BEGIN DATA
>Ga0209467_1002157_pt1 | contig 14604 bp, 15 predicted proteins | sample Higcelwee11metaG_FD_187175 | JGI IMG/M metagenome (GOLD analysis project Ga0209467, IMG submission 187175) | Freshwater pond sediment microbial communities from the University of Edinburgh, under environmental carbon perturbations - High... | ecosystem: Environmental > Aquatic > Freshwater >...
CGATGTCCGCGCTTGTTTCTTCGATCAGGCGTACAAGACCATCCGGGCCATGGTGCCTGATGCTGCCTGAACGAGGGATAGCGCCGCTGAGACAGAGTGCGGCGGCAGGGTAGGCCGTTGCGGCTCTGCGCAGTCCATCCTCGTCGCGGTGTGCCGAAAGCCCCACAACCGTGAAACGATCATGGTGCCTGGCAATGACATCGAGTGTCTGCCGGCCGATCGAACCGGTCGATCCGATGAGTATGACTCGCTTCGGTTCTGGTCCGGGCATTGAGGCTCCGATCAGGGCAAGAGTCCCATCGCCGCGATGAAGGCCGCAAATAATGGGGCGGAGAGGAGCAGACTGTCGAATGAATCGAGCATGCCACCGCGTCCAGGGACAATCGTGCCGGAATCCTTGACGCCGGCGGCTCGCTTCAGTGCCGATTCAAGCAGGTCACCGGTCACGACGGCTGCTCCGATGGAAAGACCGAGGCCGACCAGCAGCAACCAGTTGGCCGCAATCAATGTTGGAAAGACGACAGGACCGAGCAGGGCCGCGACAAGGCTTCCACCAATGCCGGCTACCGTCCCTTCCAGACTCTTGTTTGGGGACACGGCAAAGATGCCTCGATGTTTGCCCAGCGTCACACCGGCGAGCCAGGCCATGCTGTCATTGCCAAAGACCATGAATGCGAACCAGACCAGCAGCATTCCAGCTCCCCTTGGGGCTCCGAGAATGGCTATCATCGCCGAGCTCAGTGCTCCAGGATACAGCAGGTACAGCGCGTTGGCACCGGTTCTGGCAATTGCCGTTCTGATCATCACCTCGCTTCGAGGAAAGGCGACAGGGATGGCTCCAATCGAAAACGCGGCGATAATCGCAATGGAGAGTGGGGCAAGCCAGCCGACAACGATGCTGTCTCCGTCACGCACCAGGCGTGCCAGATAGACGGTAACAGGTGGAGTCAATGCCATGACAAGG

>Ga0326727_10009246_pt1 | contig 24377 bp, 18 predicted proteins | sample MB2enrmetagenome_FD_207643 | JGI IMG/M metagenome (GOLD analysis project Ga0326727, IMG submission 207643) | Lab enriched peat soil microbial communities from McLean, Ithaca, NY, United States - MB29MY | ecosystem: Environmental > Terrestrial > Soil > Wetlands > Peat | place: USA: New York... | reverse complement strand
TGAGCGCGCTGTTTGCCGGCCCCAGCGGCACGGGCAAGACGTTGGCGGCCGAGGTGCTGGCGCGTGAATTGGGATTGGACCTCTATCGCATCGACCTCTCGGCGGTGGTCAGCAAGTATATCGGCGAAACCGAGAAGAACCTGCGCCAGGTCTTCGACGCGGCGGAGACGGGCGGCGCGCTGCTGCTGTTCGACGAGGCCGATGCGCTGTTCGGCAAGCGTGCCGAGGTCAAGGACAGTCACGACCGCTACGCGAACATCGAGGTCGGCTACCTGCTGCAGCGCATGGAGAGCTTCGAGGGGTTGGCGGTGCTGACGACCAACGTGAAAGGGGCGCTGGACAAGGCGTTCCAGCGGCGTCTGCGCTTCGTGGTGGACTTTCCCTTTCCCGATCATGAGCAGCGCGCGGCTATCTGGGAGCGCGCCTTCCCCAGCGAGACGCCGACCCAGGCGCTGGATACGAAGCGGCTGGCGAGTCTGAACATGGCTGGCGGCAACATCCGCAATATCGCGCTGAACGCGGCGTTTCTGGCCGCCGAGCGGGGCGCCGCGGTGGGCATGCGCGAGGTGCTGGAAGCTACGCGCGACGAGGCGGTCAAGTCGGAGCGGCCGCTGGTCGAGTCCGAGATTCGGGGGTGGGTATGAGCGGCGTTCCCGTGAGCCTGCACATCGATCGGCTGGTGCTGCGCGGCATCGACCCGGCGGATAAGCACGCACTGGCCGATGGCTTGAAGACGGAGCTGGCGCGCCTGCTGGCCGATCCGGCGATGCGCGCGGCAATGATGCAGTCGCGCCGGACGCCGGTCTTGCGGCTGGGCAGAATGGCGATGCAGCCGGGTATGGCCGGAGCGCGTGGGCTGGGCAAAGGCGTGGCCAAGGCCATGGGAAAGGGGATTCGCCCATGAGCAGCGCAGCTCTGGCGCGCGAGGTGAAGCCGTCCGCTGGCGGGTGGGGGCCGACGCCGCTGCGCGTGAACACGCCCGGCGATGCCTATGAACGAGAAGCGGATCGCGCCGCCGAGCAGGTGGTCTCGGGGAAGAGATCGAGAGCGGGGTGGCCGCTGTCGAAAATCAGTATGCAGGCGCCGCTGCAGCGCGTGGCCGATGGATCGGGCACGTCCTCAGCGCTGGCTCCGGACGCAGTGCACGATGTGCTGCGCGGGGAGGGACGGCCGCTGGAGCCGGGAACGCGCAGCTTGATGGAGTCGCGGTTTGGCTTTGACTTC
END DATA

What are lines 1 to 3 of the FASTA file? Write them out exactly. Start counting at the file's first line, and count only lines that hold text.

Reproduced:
>Ga0209467_1002157_pt1 | contig 14604 bp, 15 predicted proteins | sample Higcelwee11metaG_FD_187175 | JGI IMG/M metagenome (GOLD analysis project Ga0209467, IMG submission 187175) | Freshwater pond sediment microbial communities from the University of Edinburgh, under environmental carbon perturbations - High... | ecosystem: Environmental > Aquatic > Freshwater >...
CGATGTCCGCGCTTGTTTCTTCGATCAGGCGTACAAGACCATCCGGGCCATGGTGCCTGATGCTGCCTGAACGAGGGATAGCGCCGCTGAGACAGAGTGCGGCGGCAGGGTAGGCCGTTGCGGCTCTGCGCAGTCCATCCTCGTCGCGGTGTGCCGAAAGCCCCACAACCGTGAAACGATCATGGTGCCTGGCAATGACATCGAGTGTCTGCCGGCCGATCGAACCGGTCGATCCGATGAGTATGACTCGCTTCGGTTCTGGTCCGGGCATTGAGGCTCCGATCAGGGCAAGAGTCCCATCGCCGCGATGAAGGCCGCAAATAATGGGGCGGAGAGGAGCAGACTGTCGAATGAATCGAGCATGCCACCGCGTCCAGGGACAATCGTGCCGGAATCCTTGACGCCGGCGGCTCGCTTCAGTGCCGATTCAAGCAGGTCACCGGTCACGACGGCTGCTCCGATGGAAAGACCGAGGCCGACCAGCAGCAACCAGTTGGCCGCAATCAATGTTGGAAAGACGACAGGACCGAGCAGGGCCGCGACAAGGCTTCCACCAATGCCGGCTACCGTCCCTTCCAGACTCTTGTTTGGGGACACGGCAAAGATGCCTCGATGTTTGCCCAGCGTCACACCGGCGAGCCAGGCCATGCTGTCATTGCCAAAGACCATGAATGCGAACCAGACCAGCAGCATTCCAGCTCCCCTTGGGGCTCCGAGAATGGCTATCATCGCCGAGCTCAGTGCTCCAGGATACAGCAGGTACAGCGCGTTGGCACCGGTTCTGGCAATTGCCGTTCTGATCATCACCTCGCTTCGAGGAAAGGCGACAGGGATGGCTCCAATCGAAAACGCGGCGATAATCGCAATGGAGAGTGGGGCAAGCCAGCCGACAACGATGCTGTCTCCGTCACGCACCAGGCGTGCCAGATAGACGGTAACAGGTGGAGTCAATGCCATGACAAGG

>Ga0326727_10009246_pt1 | contig 24377 bp, 18 predicted proteins | sample MB2enrmetagenome_FD_207643 | JGI IMG/M metagenome (GOLD analysis project Ga0326727, IMG submission 207643) | Lab enriched peat soil microbial communities from McLean, Ithaca, NY, United States - MB29MY | ecosystem: Environmental > Terrestrial > Soil > Wetlands > Peat | place: USA: New York... | reverse complement strand